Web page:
A Man Escaped uses simple but rigorous identification techniques, constantly cutting between its hero and what he's seeing, or listening to, even if the sound is coming from a closed door or high window. The experience is all- absorbing. If they adjust their receptors war film fans will find themselves in a different kind of "escape thriller". Denied all the usual frills and escapist dodges of popular cinema, viewers will instead find themselves transported into a monk-like warrior's state of concentration, hoping against hope that luck will cooperate with a superhuman survival effort.
Criterion's Blu-ray of A Man Escaped is a phenomenally clean and rich encoding of a film very carefully shot not to look like a conventionally designed thriller. The images avoid unnecessary camera movement and unnecessary camera angles, to the point that it's easy to feel as trapped in Robert Bresson's claustophobic world. The sophisticated audio track is just as critical, as Fontaine uses what he hears to assemble a "picture" of surroundings he cannot see.
Disc producer Kate Elmore gives film study something it's always needed -- prime resource film footage of director Bresson expressing his theory of "cinematography". Two separate interview pieces see the director showing more emotion than most of his film "models". He always seems impatient and irate as he lectures the camera on the utter falsehood of all dramatic film. Bresson promotes his idea of an art that communicates through cinematic storytelling mechanics, not emotional actors ruining the show with theatrical dialogue and 'psychological' interpretations. The director may be a difficult man, but he also seems a genius who is on the trail of something worthwhile. In one of the docus, famous directors Louis Malle, Andrei Tarkovsky and critic-director Paul Schrader remark on Bresson's theories, not always in positive mode.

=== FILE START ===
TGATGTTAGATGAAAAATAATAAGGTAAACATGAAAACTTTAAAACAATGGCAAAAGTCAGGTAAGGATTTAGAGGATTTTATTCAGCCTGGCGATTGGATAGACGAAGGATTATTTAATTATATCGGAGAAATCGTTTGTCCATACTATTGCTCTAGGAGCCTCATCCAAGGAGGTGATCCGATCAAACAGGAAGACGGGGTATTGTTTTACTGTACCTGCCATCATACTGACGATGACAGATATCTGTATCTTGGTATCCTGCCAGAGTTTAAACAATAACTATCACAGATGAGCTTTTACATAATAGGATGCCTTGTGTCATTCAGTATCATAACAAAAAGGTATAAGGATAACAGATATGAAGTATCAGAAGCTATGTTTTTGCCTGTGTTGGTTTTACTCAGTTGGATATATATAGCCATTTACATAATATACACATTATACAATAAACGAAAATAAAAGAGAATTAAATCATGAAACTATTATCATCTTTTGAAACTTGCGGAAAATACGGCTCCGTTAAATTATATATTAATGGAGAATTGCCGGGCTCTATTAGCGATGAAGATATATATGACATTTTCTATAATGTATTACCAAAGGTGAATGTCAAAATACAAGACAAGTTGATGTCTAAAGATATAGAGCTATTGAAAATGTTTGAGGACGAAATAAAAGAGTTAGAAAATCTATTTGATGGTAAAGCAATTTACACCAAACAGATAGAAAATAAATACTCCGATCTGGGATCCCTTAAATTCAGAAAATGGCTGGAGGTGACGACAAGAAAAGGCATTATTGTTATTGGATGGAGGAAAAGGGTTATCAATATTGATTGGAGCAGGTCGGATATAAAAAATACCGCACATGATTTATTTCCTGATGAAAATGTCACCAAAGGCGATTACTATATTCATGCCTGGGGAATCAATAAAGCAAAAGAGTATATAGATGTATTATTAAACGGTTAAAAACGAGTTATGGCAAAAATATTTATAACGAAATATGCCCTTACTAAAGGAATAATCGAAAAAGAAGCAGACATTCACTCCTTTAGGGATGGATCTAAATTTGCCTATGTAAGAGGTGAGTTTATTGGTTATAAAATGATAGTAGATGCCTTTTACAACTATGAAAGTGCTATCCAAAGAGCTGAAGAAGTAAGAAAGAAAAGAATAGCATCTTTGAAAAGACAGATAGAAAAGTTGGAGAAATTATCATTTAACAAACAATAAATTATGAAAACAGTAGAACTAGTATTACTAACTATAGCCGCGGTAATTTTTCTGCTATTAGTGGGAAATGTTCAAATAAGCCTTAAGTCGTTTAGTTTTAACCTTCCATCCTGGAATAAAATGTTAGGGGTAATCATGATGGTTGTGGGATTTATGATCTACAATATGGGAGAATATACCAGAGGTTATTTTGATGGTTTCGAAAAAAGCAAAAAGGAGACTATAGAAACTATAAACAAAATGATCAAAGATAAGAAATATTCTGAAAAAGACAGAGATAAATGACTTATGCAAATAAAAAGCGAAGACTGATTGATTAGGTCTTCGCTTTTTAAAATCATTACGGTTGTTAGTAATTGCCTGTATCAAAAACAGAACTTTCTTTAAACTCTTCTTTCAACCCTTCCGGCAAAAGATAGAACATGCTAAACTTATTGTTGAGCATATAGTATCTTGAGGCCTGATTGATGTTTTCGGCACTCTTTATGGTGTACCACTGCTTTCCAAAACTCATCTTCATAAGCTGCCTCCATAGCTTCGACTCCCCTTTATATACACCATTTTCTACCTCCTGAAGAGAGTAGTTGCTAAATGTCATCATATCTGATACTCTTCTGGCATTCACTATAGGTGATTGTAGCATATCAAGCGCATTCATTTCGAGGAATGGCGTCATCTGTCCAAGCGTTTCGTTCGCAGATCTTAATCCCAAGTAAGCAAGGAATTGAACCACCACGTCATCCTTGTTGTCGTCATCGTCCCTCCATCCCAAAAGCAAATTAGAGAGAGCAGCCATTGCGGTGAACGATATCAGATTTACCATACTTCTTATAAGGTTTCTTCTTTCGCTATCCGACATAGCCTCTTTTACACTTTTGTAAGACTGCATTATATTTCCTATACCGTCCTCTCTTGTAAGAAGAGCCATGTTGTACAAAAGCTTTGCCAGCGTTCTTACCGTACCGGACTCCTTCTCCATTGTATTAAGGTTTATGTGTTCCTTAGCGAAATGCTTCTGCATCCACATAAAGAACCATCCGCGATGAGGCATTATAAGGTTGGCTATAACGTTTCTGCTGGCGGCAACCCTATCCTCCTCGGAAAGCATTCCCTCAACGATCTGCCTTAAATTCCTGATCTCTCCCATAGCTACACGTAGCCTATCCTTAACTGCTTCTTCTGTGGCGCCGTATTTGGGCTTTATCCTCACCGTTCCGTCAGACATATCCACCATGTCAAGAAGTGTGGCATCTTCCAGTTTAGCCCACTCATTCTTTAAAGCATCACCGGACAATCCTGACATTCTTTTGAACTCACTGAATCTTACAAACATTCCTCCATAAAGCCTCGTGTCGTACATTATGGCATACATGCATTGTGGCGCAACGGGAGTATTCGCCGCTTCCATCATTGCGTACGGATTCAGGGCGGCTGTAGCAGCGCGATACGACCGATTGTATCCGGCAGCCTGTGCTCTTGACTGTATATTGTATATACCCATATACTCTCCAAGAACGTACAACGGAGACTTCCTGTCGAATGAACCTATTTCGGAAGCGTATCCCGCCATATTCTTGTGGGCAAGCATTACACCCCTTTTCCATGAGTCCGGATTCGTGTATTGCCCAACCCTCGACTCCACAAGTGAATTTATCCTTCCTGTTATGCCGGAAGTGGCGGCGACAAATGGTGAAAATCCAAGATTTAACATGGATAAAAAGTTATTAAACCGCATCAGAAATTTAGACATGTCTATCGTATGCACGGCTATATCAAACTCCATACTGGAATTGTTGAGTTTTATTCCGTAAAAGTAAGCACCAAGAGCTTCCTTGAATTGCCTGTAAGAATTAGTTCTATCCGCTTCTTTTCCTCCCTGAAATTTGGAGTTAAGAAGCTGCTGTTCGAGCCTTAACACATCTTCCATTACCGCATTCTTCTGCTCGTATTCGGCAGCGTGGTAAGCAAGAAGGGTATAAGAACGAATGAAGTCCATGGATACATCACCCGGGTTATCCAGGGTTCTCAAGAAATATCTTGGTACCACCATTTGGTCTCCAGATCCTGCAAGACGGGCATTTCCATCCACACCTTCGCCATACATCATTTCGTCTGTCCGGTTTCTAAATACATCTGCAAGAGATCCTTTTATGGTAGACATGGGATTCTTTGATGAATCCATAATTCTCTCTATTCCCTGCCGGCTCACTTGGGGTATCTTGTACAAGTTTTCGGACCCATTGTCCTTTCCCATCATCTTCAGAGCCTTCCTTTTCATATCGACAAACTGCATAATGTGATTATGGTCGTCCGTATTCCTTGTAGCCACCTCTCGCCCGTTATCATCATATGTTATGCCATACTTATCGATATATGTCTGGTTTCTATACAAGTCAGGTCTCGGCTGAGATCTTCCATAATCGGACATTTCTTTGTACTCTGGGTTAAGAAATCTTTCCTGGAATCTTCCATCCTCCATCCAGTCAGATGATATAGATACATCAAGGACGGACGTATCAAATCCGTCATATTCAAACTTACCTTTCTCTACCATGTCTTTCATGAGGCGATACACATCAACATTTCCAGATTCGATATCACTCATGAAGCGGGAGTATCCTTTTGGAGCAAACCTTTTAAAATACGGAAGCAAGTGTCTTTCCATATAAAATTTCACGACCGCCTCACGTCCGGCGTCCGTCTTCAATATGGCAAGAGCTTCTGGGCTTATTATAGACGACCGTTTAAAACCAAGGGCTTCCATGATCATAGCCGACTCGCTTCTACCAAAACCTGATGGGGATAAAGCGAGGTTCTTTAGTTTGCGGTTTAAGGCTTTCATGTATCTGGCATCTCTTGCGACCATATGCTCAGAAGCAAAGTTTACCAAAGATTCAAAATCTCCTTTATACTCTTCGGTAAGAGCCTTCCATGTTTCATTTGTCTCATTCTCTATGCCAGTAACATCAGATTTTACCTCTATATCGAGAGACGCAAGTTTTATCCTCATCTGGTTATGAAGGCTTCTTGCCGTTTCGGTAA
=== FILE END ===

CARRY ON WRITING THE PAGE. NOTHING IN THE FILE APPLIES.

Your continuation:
A new visual essay examines the use of sound in the movie and the insert booklet essay is by Tony Pipolo. A trailer is included as well. I find Diary of a Country Priest and Pickpocket to be the purest expressions of the director's philosophy but A Man Escaped is easily Robert Bresson's most accessible film. Highly recommended to the truly adventurous viewer.
On a scale of Excellent, Good, Fair, and Poor,
A Man Escaped Blu-ray rates: